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Rebecca’s Story

Rebecca’s Story

“I don’t want my anxiety to get in the way of birth.”
This was my response when asked what I intended to learn from my Calm Birth class.

I’m no stranger to anxiety or depression, and I’ve spent many years in therapy because I never wanted mental illness to impact my parenting or to burden my future children. I was deemed at risk of postpartum depression and anxiety due to my history, so from the start of my pregnancy, I was determined to minimise the likelihood and severity of this. It became my mission. I was in contact with a psychologist through Gidget Foundation Australia, and was fortunate enough to receive the support of the hospital’s social worker. I thought I was doing everything ‘right’, but looking back, I missed the obvious reality that I had antenatal anxiety.

From finding out I was pregnant, health anxiety and the fear of ‘what if’ took away a lot of my joy. I had a very low-risk pregnancy and had no reason to question my health, but I still catastrophised every symptom and constantly sought reassurance. I spent that first trimester feeling disconnected from my baby, scared to get attached, and unable to trust my body.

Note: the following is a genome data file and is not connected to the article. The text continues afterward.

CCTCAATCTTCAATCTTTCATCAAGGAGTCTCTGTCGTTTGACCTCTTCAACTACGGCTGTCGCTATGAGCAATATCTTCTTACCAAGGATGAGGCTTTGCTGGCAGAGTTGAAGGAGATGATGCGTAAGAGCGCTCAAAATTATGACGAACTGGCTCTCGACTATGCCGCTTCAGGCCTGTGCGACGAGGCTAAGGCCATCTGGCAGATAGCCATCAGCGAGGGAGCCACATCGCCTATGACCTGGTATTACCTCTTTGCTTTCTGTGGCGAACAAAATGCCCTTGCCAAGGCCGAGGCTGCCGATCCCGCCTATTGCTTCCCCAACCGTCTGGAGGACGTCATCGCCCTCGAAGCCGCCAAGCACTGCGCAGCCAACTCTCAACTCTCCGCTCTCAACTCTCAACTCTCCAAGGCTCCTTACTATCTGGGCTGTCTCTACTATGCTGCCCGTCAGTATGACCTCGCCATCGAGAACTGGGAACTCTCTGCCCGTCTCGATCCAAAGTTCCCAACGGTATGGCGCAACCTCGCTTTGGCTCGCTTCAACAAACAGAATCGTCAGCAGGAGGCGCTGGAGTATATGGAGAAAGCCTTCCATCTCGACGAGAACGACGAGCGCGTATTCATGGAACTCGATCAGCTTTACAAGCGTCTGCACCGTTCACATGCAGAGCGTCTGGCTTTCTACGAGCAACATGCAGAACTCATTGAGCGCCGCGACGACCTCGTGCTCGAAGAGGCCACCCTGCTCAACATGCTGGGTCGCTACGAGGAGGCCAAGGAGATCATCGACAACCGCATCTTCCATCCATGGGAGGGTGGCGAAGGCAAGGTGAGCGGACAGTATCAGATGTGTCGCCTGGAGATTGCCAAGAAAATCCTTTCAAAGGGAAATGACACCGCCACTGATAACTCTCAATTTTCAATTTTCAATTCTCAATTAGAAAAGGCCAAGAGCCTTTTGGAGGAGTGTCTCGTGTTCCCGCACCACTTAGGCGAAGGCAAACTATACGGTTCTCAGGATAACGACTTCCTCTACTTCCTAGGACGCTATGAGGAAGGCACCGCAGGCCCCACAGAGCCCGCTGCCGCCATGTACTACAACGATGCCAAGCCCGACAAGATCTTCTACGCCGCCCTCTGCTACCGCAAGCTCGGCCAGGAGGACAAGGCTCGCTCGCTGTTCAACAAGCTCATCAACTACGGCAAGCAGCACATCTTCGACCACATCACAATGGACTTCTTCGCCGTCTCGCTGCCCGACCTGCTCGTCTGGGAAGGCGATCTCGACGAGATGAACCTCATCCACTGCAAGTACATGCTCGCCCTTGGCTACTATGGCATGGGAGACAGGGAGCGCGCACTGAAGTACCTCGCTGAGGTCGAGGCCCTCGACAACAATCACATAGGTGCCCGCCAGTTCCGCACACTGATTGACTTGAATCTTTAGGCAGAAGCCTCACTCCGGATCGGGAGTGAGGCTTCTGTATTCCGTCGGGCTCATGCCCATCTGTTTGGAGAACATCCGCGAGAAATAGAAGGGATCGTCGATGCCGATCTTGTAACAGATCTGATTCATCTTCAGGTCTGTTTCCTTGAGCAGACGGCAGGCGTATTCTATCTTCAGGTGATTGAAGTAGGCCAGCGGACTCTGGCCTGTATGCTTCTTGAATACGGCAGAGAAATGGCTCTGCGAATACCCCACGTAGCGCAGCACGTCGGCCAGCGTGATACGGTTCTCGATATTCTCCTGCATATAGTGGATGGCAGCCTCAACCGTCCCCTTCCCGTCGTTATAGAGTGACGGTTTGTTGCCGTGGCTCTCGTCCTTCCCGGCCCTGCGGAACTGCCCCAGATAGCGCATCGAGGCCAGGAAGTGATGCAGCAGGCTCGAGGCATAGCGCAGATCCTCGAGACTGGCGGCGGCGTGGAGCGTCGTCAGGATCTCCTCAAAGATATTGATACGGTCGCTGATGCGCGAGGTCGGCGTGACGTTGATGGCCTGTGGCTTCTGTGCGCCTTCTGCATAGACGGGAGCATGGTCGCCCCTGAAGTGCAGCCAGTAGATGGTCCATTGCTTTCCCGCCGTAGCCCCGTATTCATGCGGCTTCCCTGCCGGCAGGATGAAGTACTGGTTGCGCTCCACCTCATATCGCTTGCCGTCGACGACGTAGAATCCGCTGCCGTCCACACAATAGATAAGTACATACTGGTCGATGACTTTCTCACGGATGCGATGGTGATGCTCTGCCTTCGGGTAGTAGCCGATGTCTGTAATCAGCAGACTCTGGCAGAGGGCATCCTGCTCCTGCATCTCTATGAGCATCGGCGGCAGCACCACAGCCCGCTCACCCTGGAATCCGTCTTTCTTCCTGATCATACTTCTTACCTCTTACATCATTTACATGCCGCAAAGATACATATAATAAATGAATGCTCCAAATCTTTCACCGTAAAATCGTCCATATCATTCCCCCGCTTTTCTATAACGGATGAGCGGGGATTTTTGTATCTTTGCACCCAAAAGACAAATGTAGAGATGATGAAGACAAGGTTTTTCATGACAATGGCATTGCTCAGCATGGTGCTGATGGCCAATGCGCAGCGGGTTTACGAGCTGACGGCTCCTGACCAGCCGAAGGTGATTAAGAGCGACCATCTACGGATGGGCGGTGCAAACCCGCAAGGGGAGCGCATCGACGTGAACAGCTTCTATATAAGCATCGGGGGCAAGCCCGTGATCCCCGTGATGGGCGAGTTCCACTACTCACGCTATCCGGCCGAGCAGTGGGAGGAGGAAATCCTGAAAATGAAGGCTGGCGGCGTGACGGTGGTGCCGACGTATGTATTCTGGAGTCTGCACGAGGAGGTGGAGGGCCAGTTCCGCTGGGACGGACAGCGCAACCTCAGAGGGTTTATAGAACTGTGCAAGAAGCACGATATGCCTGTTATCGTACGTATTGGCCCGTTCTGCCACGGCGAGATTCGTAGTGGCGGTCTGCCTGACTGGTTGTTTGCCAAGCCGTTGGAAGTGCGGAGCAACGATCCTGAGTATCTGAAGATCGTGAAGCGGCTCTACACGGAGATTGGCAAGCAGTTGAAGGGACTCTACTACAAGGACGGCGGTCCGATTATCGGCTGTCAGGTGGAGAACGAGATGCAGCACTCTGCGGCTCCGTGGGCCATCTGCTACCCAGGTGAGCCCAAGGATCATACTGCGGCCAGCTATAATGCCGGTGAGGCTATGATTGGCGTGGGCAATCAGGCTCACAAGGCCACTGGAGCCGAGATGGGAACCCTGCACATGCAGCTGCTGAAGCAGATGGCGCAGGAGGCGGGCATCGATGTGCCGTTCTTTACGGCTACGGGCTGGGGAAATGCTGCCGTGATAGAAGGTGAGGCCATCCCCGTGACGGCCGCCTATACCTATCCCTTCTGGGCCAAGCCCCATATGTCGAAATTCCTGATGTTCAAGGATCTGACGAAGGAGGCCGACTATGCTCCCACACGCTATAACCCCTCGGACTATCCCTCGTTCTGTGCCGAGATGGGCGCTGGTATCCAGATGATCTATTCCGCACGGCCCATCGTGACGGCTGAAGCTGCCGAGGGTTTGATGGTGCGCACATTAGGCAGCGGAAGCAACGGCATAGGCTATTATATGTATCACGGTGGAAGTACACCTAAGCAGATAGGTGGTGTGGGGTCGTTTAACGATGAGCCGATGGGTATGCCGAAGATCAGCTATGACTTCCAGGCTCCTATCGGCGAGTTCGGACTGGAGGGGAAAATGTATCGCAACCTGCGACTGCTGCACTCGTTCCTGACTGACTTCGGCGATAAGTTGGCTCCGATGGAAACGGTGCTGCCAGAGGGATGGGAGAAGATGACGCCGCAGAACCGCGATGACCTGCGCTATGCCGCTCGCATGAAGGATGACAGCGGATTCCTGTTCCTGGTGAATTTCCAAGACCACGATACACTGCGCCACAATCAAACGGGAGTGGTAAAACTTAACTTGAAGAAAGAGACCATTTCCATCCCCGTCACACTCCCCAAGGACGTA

By my second trimester, I was overwhelmed by a deep love for my little boy (who we affectionately called Pudge) and I experienced many moments of inner peace, so I was under the illusion that I was managing my anxiety. Unfortunately, there were many signs that things were getting worse, including insomnia, near-daily panic attacks, and constant researching. Something as innocent as a baby monitor cost me weeks of sleep, convinced a wrong decision was life-or-death for my baby. A lot of intrusive thoughts also crept in, from being stabbed, having a car accident, or falling down the stairs and landing on my belly. Slowly, my radius from the house shrank. The June 2021 lockdown provided a very convenient excuse to stay home.